Herbert "cowboy" Coward
Mae C. Maddalena
Frank J. Ayre
Paul J. Caven
Pat Desmond Jr.
Dr. John Fowler
Ralph L. Garrett
Danny R. Jordan
E. Lewis King
Dr. George C. King
James Van De Vort
Deliverance - Burt Reynolds & Jon Voight in John Boorman's DELIVERANCE on DVD
John Boorman made his mark in memorable films about conflict in the wilderness: Hell in the Pacific, The Emerald Forest. Deliverance distinguishes itself by transcending the director's habit of overreaching for greater significance. James Dickey's adaptation of his own book dotes on obvious symbolism, as when we see an entire church being hauled away from a doomed town. But the situation of four city dwellers confronted with a backwoods nightmare is both credible and compelling, and most of the acting couldn't be better. Deliverance is a top drama about men under pressure.
In the relaxed artistic climate of the early 1970s mainstream movies began to confront subject matter previously considered unthinkable. Deliverance became immediately notorious because of a scene involving a fairly explicit sodomy rape. In terms of honesty, the scene still hasn't been topped. The savage conflict in Deliverance outweighs the preachy tone of its script.
Synopsis: Atlanta businessmen Ed Gentry, Lewis Medlock, Bobby Trippe and Drew Ballinger (Jon Voight, Burt Reynolds, Ned Beatty & Ronny Cox) take a weekend trip down the Cahulawassee River before it is swallowed up by a lake formed by a new dam. They arrange for some standoffish hill people to deliver their cars downriver, and set out in canoes. Macho survivalist Lewis lectures the others with his apocalyptic theories, and intimidates easy-going insurance salesman Bobby. Then Ed and Bobby chance upon a pair of shotgun-toting mountain men (Bill McKinney & Herbert 'Cowboy' Coward), and the weekend jaunt turns into a nightmare.
Deliverance consciously inverts the myth that rural people are naturally noble and unspoiled. The four friends from Atlanta need only drive a couple of hundred miles into the hills to find themselves among uncommunicative and suspicious folk, some of whom live seemingly on the edge of savagery. The difficulty of establishing friendly contact is driven home when Ronny Cox's Drew engages in a banjo duet with a silent and apparently inbred mountain boy. They make sensational music together, but the boy refuses to bond over the experience or even talk to Drew. Thus Dickey and Boorman propose -- unfairly, when one thinks about it -- that the 'hicks' left behind by progress are devolving into a bitter underclass just itching for a chance to strike back at the smug city folks.
The unfussy dramatic setup leaves us wide open for the film's 'symbolic' content. When the boys first set out, they pass beneath a bridge where the silent musician slowly swings his banjo, as if it were a railroad warning signal. Boorman is telling us that utter doom lies in wait down the river, and even the beauties of untouched nature seem forbidding. Lewis preaches self-reliance and survival skills; Ed has another beer and counters that the city has been pretty good to him. We know that both men will soon be severely tested.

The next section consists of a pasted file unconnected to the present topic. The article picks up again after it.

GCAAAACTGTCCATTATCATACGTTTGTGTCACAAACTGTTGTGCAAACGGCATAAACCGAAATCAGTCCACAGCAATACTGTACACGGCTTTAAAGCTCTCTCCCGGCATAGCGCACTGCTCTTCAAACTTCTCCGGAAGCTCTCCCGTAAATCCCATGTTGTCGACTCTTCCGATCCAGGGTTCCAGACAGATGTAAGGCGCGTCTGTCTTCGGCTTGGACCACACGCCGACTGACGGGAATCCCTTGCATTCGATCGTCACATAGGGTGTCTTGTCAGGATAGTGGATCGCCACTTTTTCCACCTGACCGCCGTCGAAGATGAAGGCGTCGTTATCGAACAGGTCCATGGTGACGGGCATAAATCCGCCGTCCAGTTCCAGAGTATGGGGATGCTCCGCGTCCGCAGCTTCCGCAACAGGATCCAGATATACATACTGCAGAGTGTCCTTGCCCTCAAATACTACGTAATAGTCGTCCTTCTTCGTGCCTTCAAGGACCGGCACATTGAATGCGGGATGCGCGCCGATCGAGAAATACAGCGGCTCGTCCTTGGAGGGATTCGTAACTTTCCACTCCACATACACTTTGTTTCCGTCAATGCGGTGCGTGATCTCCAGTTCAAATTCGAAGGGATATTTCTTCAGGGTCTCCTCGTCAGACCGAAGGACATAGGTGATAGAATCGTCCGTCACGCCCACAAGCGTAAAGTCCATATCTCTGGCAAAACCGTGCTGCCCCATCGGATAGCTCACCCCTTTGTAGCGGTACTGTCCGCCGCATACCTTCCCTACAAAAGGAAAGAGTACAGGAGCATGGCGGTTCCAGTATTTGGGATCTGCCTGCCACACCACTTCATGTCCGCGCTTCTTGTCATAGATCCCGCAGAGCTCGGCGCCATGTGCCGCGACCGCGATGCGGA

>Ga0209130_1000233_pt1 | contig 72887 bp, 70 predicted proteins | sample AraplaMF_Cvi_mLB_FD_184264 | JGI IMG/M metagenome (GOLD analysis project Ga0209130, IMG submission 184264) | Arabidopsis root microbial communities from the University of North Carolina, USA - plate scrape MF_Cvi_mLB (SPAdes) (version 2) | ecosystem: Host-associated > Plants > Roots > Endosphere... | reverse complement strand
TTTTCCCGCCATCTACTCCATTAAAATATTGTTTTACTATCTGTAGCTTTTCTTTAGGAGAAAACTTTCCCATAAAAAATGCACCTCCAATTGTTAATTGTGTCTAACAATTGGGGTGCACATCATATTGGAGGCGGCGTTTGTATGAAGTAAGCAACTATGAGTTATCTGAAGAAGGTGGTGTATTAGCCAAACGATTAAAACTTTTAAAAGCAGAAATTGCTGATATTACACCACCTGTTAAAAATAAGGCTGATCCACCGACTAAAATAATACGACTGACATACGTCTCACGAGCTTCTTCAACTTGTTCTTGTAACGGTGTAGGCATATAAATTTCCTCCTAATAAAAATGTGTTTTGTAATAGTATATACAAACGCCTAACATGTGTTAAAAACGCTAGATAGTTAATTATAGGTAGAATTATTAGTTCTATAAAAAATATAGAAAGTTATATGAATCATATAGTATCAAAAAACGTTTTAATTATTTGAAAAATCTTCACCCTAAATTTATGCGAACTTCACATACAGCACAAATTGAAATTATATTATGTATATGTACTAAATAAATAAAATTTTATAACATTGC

Many audiences that wouldn't be caught dead attending The Devils or A Clockwork Orange expected Deliverance to be a standard adventure tale and were taken by surprise by its frightening, graphic rape scene. Jumped by two rough mountain men, Jon Voight's sensitive Ed Gentry is strapped to a tree while poor Bobby Trippe is stripped and violated. The shocking scene is utterly convincing, not to mention a demonstration of enormous professional bravery on the part of actor Ned Beatty. Lewis reacts decisively, and the four must then deal with the fact that they've killed a man. Burt Reynolds has an impressive physical presence but is the film's weakest link, partly because his character Lewis is burdened with so much oratory. He sounds a bit false as he spouts pompous lines about the corruption of the city and the survival of the fittest: "Sometimes you have to lose yourself before you can find anything."
In a burst of savagery that surely influenced exploitative horror movies like The Texas Chainsaw Massacre and The Hills Have Eyes, Deliverance turns a camping holiday into a life and death struggle. Not everyone will survive and those that do have to stick together when the authorities start asking questions. Author Dickey plays a cagey Sheriff tasked with sorting out what really happened on the Cahulawassee. When the facts don't add up, the Sheriff tries to undo Ed and Bobby's shaky story. Just how did that canoe fragment magically drift upriver?